In 2015, Montclair resident Rachel Swarns came across a painful history. That fall, students at Georgetown University protested to rename campus buildings that honored two past presidents.  The two men – the Rev. Thomas F. Mulledy and the Rev. William McSherry – were involved in selling 272 enslaved men, women and children in 1838 to save a Catholic institution of higher education, which later ended up becoming Georgetown University. 

Rachel Swarns (Courtesy of Lisa Guillard)
Rachel Swarns (Courtesy of Lisa Guillard)

Originally, the history behind the protests was presented to a colleague of Swarns by Richard Cellini, a Georgetown alumnus and CEO of a technology company. He was interested in what happened to the 272 enslaved people that were responsible for the continued existence of Georgetown University.  

“He’s like, ‘Okay, there are these protests, name changes of buildings, but what about the people like what happened to them?’” said Swarns, an author, journalist and professor. 

After reaching out to a faculty member about the families of the enslaved people, Cellini was told that they were all deceased. This answer was hard to believe for Cellini, “He’s like, ‘Nearly 300 people and all of them died? No descendents or nothing?’” Swarns said. 

Originally, Cellini emailed one of Swarns fellow reporters at The New York Times to track down the families of those enslaved. The reporter then emailed the information to Swarns, who saw this project as the perfect opportunity to continue researching the time period after releasing her book “American Tapestry: The Story of the Black, White, and Multiracial Ancestors of Michelle Obama.”

“I could see immediately that this would be kind of the next step for the work that I wanted to do, which was to explore how slavery shaped an elite American institution,” Swarns said. “And  that’s how I got started.”

This work started with a few articles in which Swarns introduced the history behind Georgetown’s painful past and their plans to rectify it. Eventually, as Swarns started to research she realized the heavy history that trickles down into the present couldn’t be contained by a few thousand words. 

On June 19, Swarns released her third book, “The 272: The Families Who Were Enslaved and Sold to Build the American Catholic Church.”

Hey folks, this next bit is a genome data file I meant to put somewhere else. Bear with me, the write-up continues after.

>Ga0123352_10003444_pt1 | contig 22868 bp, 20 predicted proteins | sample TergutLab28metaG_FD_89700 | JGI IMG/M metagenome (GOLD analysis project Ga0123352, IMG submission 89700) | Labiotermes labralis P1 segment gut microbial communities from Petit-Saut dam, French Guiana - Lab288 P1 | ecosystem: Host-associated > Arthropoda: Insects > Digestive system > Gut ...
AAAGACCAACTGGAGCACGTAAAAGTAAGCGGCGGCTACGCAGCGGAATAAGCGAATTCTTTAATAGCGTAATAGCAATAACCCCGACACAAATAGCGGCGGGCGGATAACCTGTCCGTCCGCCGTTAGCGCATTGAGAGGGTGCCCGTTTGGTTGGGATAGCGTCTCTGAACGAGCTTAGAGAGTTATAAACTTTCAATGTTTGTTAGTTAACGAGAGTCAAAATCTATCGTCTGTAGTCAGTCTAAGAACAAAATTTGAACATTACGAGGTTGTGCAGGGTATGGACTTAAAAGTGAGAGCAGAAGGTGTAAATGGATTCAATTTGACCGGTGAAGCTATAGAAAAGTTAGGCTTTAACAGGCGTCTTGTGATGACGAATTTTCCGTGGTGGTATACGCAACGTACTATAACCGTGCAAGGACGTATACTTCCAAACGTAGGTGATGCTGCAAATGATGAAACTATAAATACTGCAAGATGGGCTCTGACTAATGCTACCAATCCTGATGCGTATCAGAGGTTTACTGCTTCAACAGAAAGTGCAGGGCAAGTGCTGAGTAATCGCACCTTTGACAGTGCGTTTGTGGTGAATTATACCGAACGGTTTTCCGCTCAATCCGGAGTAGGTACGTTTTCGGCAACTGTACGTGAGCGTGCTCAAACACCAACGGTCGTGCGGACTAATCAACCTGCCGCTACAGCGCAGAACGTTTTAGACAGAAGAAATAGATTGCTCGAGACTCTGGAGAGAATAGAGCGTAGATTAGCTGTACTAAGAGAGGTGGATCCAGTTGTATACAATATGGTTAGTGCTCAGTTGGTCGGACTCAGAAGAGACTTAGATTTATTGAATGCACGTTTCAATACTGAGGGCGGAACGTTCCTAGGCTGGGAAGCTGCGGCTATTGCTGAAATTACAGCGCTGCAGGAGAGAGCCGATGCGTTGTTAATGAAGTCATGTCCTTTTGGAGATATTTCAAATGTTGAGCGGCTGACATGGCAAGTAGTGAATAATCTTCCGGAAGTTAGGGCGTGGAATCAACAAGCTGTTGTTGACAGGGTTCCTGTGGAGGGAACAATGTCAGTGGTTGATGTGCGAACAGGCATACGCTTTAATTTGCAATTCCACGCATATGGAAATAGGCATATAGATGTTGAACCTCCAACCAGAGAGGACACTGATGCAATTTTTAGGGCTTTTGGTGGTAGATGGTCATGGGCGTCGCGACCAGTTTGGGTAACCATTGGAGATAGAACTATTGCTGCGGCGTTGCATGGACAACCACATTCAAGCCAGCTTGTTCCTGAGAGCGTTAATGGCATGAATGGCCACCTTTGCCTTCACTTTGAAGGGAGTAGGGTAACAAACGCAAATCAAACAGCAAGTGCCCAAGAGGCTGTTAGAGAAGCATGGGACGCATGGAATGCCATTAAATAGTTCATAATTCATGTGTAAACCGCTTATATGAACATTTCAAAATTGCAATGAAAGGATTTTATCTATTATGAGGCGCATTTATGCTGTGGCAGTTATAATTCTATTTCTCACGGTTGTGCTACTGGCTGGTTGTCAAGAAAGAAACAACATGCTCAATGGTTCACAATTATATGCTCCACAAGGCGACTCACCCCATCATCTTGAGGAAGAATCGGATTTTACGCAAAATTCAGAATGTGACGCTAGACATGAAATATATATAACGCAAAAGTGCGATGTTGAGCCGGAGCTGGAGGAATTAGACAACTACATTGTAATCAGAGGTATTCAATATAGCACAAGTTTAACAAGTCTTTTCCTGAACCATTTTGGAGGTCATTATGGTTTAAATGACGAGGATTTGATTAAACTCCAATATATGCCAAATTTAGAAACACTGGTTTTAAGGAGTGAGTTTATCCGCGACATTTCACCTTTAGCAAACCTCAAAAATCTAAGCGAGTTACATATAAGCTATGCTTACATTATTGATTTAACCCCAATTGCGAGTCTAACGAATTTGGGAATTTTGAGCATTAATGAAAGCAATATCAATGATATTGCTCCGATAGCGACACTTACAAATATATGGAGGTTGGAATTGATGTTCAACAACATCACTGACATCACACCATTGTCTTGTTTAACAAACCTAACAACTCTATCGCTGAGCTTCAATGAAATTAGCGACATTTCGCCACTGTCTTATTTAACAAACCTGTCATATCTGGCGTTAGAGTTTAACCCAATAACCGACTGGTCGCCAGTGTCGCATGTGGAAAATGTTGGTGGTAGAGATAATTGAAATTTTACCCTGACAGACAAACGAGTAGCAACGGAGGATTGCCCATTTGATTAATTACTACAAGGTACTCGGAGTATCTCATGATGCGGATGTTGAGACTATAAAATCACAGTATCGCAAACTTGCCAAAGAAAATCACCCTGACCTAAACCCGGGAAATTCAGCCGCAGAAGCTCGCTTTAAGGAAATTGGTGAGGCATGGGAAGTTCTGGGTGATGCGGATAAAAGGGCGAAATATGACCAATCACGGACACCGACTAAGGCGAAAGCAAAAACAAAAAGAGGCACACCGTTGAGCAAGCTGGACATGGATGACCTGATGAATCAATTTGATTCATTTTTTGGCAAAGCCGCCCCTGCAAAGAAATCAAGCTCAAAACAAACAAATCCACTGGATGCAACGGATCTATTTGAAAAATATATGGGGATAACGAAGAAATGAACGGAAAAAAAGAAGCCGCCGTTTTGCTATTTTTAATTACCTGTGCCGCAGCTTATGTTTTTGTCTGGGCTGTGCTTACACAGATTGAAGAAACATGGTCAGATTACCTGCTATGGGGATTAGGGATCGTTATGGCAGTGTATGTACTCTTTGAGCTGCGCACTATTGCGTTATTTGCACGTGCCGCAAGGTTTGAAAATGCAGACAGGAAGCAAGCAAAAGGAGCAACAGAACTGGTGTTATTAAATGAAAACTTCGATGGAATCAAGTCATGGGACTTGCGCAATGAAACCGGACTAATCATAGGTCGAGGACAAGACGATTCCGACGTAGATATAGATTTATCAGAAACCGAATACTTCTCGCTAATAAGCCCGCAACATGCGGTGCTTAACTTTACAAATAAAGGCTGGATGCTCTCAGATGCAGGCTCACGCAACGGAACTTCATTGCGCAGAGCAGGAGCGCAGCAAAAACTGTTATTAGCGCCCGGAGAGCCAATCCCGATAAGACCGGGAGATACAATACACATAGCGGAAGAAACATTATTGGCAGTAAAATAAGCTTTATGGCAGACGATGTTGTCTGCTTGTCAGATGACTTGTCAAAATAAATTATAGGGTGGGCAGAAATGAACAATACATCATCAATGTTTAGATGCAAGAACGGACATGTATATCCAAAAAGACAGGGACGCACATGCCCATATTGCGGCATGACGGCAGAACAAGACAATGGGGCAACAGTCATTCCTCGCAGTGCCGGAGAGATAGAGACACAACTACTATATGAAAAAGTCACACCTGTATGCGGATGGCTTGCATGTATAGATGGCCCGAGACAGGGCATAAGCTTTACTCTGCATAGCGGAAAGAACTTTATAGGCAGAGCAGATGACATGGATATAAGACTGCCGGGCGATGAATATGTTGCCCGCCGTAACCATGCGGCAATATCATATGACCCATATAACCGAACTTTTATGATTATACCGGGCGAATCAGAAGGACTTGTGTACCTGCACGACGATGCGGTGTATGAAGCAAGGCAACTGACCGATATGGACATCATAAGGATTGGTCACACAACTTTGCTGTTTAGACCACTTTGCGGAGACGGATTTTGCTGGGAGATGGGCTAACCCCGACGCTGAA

In the book, Swarns maps out the ins and outs of the conditions of the enslaved people by centering the book on Ann Joice, a free black woman who was formerly enslaved and her family, the Mahoneys.

“Writing about enslaved people is not easy,” Swarns said. “First of all, because by law and by practice they’re barred from learning to read, or write. So you don’t have the kinds of materials that you would rely on for the 1800s, like, letters and journals and diaries.”

Swarns didn’t have the luxury of finding portraits in an old schoolbook or wedding photos. Instead, she filed through tax and property records in which enslaved people were listed next to farm animals because they were considered property and not people. 

Swarns came across a multitude of families who deserved to have their stories and history highlighted but ultimately chose the Mahoney family because of the amount of information she found. 

“As a writer and a researcher, it’s what story can you bring to light, most compellingly and most richly?” she said. “And that all comes down to the kind of records and what you can weave together.”

As a journalist, Swarns is used to answering any questions that her readers may have. When it comes to writing about enslaved people this was the first time that Swarns realized that despite all her efforts there may be some questions left unanswered. 

“Sometimes you realize that actually the absence of information is part of the story,” the author said. “Part of the story is that enslaved people were treated as property. Part of the story is that their milestones and family accomplishments and things like that weren’t recorded by newspapers, part of that is the marginalization of Black people.” 

Swarns, who is Catholic, felt the weight of the stories of enslaved people clashing with the faith that she and so many others turn to for comfort. She recalled being “astounded” as she was writing the book. 

“I’m researching this and I’m reading these records, and this very difficult history and at the same time I’m going to Mass,” she said.  

Despite this realization, Swarns said she was inspired as she delved deeper into the history of the enslaved people and their families. 

“A lot of members of the Mahoney family stayed in the church,” she said. “And not only did they stay, but they became lay leaders, some of them religious leaders, and they decided to reshape the church into one that had a mission of being a universal church.”

Since starting her research, Swarns has not only captured a history that was long covered up but also connected families through her work. When she wrote the first article in 2016, only a handful of descendants had been identified. Now, Swarns said, at least 6,000 descendants have been identified and are connecting with one another after being torn apart due to the impact of slavery more than 200 years ago. 

“I never imagined this and that’s really meaningful,” Swarns said. “The 272: The Families Who Were Enslaved and Sold to Build the American Catholic Church” is available for purchase at Watchung Booksellers and online